Council yanks rooming house’s business licence
City council voted unanimously Wednesday to pull the business licence for a downtown rooming house after hearing concerns about safety and crime at the building during a special meeting on the issue.
The suspension for the Lotus B&B Hotel at 197 Quebec St. will come into effect on Aug. 1 and last for six months but could be longer – or shorter – depending on how quickly owner David Parmar brings the building into compliance with various safety and crime prevention measures.
Since Parmar’s SPD Enterprises Ltd. took over ownership in May 2018, Prince George Fire Rescue and Prince George RCMP have responded to a significantly higher number of calls to the spot.
While all of PGFR’s calls turned out to be false alarms or minor incidents related to smoke alarms, evidence presented to council included a photo of a ground floor door chained and bolted shut from the inside.
Parmar said the move was made to keep out trouble makers and that he could open the door in less than 30 seconds. But PGFR fire prevention Lt. Ian Provan said that still falls well short of the fire code requirement that it can be opened immediately.
It was a particular point of concern for council members.
“You have to be able to push the door open in the case of a fire because people do not exit orderly in a fire, they will panic,” Coun. Murry Krause said.
Parmar said he has since removed the chain and has ordered new doors.
Prince George RCMP Insp. Shaun Wright said the site has become a “ground zero” gathering place for criminal activity.
City bylaw services manager Fred Crittedon said it has become a “hot spot” for the downtown enforcement team and noted other run-ins with Parmar over the state of other properties he owns in the city.
Parmar asked council to limit the suspension to two months, saying he is in the process of bringing the building up to compliance with the aim of making it suitable for international students by September.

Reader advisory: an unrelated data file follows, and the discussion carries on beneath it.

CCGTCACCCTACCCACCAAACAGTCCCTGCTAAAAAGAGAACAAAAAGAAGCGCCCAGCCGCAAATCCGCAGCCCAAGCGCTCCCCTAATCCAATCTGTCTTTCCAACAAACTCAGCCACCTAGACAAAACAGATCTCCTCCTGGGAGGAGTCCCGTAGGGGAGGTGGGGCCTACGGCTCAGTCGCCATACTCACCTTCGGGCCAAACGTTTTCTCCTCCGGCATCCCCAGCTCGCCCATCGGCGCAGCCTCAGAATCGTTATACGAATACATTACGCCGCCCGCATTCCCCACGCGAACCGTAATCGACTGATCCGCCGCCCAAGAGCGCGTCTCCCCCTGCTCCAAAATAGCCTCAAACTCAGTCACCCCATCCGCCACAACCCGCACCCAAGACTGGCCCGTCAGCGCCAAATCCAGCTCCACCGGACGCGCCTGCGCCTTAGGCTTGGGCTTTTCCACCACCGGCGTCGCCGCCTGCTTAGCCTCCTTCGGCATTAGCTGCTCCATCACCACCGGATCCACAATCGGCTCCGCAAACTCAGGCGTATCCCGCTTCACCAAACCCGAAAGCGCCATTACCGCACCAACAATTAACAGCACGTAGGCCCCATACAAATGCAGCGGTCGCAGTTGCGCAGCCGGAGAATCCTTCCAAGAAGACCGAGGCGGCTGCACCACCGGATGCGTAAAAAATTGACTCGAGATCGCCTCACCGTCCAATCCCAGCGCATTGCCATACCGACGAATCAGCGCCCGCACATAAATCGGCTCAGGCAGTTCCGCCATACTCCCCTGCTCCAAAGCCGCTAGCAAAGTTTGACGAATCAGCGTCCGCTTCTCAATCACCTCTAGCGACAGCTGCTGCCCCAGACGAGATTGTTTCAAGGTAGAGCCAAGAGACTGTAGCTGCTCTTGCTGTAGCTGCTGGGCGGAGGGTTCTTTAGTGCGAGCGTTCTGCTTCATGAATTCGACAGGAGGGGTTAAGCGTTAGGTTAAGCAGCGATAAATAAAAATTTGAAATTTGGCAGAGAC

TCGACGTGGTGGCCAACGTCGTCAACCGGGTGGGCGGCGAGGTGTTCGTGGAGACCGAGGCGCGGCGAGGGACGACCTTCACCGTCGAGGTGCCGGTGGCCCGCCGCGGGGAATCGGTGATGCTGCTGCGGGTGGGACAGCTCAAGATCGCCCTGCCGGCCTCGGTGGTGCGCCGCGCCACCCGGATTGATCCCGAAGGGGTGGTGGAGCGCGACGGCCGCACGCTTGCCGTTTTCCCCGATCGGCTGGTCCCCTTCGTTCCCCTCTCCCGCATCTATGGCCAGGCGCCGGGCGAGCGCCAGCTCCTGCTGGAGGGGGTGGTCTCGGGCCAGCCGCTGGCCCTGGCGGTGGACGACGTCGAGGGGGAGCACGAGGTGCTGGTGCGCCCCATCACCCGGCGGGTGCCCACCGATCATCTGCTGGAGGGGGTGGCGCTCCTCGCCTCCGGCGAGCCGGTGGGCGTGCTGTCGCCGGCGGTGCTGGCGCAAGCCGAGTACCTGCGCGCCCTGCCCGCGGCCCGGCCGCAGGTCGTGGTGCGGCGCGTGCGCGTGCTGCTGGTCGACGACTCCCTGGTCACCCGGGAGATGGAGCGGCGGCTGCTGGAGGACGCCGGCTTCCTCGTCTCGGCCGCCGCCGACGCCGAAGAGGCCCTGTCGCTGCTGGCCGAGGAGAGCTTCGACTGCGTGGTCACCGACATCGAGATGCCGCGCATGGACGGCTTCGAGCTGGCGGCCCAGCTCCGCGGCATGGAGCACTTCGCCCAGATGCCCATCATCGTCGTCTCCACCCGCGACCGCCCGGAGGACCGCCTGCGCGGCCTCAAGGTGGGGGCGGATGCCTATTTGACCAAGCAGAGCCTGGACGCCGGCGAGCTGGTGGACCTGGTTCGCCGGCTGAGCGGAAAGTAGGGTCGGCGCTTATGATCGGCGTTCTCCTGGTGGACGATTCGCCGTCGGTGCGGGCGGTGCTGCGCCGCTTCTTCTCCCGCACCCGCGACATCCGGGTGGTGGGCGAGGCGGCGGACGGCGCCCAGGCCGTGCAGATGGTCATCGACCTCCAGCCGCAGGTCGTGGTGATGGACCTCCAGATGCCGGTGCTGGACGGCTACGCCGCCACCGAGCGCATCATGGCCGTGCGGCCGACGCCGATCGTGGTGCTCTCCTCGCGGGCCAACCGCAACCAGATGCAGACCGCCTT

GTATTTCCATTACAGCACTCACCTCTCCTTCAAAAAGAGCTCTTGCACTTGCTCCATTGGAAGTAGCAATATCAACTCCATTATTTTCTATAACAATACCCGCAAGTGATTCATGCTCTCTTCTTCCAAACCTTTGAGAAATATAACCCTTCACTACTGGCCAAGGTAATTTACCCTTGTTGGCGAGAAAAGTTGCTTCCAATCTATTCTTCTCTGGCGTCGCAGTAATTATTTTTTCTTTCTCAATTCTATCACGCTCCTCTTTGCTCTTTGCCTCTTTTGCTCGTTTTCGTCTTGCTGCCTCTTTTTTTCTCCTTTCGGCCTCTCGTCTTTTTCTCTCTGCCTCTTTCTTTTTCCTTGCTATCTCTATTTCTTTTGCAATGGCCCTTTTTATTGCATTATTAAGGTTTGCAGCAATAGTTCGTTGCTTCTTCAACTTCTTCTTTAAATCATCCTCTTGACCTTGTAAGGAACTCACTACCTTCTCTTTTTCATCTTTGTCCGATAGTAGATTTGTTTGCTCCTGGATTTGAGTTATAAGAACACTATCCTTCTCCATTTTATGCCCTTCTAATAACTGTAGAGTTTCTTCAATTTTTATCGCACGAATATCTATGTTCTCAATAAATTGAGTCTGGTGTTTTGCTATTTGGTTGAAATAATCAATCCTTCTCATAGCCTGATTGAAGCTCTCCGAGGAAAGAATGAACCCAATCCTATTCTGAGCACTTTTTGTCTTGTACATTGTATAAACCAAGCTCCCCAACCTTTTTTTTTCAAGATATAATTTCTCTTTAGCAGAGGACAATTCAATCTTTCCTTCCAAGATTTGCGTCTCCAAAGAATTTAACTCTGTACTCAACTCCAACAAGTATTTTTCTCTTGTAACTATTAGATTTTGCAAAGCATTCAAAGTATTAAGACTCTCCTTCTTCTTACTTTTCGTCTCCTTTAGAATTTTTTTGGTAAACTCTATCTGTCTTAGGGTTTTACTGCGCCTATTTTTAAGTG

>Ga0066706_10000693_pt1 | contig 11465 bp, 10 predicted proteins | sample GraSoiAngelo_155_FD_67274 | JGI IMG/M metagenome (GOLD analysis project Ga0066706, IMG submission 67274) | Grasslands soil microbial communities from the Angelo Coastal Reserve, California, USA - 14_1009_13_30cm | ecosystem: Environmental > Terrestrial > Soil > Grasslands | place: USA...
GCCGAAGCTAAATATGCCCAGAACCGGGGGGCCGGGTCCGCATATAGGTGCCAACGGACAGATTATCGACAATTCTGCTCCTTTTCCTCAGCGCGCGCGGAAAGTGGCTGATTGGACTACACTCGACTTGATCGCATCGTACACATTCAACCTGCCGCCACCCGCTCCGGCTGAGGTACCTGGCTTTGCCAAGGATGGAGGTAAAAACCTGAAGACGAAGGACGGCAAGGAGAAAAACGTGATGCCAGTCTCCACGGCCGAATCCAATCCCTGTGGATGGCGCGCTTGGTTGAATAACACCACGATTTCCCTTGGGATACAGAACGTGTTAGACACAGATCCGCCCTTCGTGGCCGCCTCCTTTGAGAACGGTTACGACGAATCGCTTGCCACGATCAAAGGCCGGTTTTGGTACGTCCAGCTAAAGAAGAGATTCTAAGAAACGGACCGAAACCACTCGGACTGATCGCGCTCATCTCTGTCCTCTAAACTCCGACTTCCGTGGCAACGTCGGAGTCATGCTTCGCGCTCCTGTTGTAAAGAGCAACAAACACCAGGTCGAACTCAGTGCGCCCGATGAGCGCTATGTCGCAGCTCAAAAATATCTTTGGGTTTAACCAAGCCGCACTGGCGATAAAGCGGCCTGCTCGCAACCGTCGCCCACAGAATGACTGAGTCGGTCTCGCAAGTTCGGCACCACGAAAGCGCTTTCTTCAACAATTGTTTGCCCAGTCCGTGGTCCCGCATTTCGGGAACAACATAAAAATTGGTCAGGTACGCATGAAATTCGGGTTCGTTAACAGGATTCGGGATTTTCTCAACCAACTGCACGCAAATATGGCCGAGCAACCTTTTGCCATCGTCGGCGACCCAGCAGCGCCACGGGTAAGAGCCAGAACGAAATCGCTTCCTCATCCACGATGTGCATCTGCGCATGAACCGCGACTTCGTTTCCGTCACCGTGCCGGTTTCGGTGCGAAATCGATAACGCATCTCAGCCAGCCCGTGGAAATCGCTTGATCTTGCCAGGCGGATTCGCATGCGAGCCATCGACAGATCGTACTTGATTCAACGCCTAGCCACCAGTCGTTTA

The comment raised alarm bells for city lawyer Troy De Souza.
“If council were to grant a two-month suspension, and you start getting international students coming in September to his property, it will be an international black eye,” he said.
Council, meanwhile, entertained doubling the suspension to one year but eventually backed away out of a concern for low income people in need of housing.
Parmar said as many as 30 people lived in the building but it has since declined to 17 or 18 since he issued 30 days notice to have everyone out by the end of June.
However, it appeared Parmar failed to follow the process correctly and so council agreed to delay the suspension by another 30 days, so notice can be provided in a proper manner.
Also on Wednesday, council agreed to back away from suspending the business licence for a rooming house at 2108 Tamarack St. after the owner, Premier Choice Investments Ltd. took immediate steps to meet conditions imposed by the city and RCMP.
They include having round-the-clock security and a security camera system with at least 30 days storage.
Premier Choice also provided a business plan detailing staffing and operational changes.
A six month suspension had been issued in late April in answer to a continual rise in the number of calls to the location for the RCMP. But since the steps were taken, RCMP attendance has declined significantly, council was told.
The location remains subject to reviews by bylaw services and the RCMP every six months for two years starting in January 2020. Premier Choice must also provide annual reports regarding the success of the business plan, where improvements can be made and outlining any changes.
City council voted to revoke the business licence of the Lotus B&B Hotel , located at 197 Quebec St., during a special council meeting on Wednesday.
City council decided against stripping the business licence from a boarding house at 2108 Tamarack St., owned by Premier Choice Investments Ltd.